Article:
The largest bonus is though that I will not have to wait and wonder about having someone else come in and get the hay cut and baled nor need to borrow someone's equipment. That to me is worth a couple of years of overall loss in itself. Also this time of year if I want to even attempt to get my own hay up by the end of July I would need to jump now and any hay implements this time of year are going to go at a premium regardless. If I wait even more than another week I am done for and only have these last few weeks because of allt he rain we been getting anyway.

So there we have it. To buy or not to buy...... That is the question.

Keep Prepping Everyone!!!!!!


26 comments:

  1. Buy it you know you want to :-)

    ReplyDelete
    Replies
    1. Dawn - Well you're right I really kinda do want it just to kinda match the tractor but I really need it to work for at least three years or so to pay itself off.

      Delete
  2. can you find out what the most common broken parts are and lay back at least of each to keep it going? Trying to find something that you admit is rare after the crunch may not be fun.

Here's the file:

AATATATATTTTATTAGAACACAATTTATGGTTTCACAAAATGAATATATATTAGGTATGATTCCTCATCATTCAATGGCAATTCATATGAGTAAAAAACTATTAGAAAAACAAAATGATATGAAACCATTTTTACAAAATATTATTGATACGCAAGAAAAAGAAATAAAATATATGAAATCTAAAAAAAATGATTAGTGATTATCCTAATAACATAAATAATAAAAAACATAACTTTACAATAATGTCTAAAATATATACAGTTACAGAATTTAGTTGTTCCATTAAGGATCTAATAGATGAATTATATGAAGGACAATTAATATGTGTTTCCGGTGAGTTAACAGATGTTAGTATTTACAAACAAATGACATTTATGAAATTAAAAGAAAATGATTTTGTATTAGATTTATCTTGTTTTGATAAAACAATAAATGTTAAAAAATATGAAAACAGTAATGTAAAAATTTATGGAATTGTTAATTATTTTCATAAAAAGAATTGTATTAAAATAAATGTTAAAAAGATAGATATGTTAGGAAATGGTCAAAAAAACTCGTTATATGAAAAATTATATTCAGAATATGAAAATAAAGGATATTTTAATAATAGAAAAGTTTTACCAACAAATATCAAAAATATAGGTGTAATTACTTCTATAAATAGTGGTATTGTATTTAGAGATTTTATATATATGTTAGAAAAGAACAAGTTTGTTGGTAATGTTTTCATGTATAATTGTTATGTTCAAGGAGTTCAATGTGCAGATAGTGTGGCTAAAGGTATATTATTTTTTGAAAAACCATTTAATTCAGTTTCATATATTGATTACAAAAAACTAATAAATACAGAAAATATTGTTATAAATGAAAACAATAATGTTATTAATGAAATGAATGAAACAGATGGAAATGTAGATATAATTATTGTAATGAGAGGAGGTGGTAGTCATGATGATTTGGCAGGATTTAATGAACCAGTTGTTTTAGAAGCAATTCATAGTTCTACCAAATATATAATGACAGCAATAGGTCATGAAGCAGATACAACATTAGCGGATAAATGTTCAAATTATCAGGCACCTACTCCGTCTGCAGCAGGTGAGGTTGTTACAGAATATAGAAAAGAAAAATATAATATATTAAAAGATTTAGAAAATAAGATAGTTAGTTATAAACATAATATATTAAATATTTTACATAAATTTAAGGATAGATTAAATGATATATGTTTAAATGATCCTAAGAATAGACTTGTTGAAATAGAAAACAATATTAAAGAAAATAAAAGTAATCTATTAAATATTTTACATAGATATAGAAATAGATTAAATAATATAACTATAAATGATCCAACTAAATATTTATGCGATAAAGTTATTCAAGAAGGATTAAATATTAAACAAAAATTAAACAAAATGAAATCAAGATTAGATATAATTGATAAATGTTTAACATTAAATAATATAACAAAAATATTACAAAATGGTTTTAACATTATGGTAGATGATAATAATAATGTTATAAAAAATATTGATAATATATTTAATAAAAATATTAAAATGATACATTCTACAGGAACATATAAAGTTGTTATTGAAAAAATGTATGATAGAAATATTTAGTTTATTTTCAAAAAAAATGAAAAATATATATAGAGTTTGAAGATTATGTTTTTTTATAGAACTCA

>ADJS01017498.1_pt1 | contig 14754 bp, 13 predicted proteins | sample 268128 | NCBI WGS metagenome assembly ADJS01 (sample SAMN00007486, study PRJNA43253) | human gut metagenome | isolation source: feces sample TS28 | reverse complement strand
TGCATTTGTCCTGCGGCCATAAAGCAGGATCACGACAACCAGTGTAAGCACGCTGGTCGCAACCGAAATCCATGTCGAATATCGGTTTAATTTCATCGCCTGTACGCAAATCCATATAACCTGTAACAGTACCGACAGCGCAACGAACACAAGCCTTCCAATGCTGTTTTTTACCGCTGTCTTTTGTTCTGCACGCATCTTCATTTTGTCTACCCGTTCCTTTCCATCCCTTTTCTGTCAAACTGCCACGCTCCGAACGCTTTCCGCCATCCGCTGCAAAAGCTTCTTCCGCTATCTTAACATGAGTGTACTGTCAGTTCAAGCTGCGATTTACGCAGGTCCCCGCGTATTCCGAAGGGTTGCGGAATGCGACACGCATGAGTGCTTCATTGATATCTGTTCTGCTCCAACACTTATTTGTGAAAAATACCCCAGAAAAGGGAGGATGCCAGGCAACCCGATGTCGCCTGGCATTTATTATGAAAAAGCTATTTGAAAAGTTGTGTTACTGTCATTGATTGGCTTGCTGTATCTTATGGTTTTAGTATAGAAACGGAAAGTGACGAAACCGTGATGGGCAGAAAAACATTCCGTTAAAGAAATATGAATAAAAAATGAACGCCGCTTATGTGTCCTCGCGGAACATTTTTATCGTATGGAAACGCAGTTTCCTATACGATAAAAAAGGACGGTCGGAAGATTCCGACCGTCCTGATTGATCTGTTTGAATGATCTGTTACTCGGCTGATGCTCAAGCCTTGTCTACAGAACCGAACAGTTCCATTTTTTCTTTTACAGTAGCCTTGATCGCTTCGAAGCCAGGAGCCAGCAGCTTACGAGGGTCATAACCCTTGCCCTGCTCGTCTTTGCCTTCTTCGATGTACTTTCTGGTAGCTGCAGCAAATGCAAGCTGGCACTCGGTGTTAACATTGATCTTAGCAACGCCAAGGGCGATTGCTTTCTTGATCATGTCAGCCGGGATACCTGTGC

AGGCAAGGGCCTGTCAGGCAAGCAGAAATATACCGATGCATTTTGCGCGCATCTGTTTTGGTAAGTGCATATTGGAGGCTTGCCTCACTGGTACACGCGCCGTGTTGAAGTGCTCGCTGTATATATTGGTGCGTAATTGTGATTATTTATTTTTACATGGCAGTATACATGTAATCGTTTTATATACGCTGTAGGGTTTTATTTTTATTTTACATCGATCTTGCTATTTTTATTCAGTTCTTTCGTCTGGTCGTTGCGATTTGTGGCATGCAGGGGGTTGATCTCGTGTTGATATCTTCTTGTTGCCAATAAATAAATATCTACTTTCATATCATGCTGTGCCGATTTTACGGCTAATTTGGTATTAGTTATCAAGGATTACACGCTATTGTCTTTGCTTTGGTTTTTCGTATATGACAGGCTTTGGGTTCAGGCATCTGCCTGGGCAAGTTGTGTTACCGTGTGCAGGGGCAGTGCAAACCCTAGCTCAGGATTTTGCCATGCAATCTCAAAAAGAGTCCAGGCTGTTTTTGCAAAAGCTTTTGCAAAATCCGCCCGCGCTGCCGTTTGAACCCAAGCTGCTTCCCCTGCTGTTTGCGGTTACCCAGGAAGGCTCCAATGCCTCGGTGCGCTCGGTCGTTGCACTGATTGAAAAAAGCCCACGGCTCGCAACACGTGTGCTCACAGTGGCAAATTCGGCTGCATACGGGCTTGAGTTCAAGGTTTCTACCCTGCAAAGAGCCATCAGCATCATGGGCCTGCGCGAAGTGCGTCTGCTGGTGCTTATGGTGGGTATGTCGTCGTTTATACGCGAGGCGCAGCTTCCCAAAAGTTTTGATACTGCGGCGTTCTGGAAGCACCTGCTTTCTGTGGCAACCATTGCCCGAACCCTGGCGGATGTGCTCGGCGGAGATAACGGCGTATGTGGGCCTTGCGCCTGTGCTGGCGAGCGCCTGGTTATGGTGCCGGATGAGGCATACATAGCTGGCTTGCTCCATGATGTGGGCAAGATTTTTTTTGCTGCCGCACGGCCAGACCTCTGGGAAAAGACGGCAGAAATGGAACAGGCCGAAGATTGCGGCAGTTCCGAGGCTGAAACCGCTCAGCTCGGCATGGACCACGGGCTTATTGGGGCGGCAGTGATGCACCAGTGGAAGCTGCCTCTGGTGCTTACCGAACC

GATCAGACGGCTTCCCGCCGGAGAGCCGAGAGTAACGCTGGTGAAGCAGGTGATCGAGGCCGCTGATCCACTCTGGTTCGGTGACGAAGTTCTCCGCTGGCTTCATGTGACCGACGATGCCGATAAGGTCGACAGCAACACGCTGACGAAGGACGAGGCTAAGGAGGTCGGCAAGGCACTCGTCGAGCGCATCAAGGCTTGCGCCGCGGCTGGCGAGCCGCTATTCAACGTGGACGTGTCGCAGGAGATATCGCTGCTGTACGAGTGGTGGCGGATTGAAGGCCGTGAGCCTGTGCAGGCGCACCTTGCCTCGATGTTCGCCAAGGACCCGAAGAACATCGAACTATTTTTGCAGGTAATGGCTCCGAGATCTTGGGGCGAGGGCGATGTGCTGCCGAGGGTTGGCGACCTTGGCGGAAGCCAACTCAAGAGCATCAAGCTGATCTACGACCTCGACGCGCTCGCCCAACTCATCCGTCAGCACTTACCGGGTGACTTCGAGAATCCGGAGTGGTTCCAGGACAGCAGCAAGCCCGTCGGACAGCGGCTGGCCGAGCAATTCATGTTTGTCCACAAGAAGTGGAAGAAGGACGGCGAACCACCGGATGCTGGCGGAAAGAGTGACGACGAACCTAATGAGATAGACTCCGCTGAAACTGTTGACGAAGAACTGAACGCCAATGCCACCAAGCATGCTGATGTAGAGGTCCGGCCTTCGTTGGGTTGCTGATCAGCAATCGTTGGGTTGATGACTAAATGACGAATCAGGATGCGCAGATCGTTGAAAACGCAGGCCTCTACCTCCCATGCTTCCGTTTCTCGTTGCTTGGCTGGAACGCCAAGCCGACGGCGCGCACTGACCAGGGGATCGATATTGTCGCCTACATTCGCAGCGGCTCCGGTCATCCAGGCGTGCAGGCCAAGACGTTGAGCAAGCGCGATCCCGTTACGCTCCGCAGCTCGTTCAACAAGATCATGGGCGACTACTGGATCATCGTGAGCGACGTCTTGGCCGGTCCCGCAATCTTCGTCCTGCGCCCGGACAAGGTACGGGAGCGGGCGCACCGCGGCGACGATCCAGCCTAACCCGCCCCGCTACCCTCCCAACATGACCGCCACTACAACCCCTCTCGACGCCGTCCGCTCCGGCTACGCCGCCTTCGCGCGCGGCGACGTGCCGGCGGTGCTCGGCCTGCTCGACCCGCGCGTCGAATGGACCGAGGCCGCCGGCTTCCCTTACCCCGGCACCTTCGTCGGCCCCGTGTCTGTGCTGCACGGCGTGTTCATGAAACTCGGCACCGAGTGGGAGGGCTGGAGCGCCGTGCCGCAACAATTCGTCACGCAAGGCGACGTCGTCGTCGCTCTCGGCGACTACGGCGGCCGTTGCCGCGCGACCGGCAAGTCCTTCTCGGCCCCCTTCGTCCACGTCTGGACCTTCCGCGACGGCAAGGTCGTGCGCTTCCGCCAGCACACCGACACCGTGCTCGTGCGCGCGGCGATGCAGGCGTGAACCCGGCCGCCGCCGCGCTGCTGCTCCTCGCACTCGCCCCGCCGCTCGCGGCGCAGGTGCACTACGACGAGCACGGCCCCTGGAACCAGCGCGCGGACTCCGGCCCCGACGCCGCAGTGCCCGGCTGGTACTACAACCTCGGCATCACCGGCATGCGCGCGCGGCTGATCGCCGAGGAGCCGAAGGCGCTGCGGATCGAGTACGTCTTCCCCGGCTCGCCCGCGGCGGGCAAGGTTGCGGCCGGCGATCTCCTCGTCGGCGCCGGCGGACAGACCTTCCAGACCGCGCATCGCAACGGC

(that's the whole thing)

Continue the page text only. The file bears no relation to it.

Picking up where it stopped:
The parts issue is what concerns me about this. I kinda look at it like I would firearms. Rare exotics are cool, but I like Glocks (for example) because parts are more readily available.

    ReplyDelete
    Replies
    1. Matt - I agree completely with your philosophy on the matter. If I do buy this one and find a junked one around I would certainly buy it for parts. As I understand it there are a few things that can get broken especially if the timing gets off somehow. On the plus side all the parts are still listed on the New Holland website with numbers for cross referencing at parts shops if nothing else.

      Good advice!!!!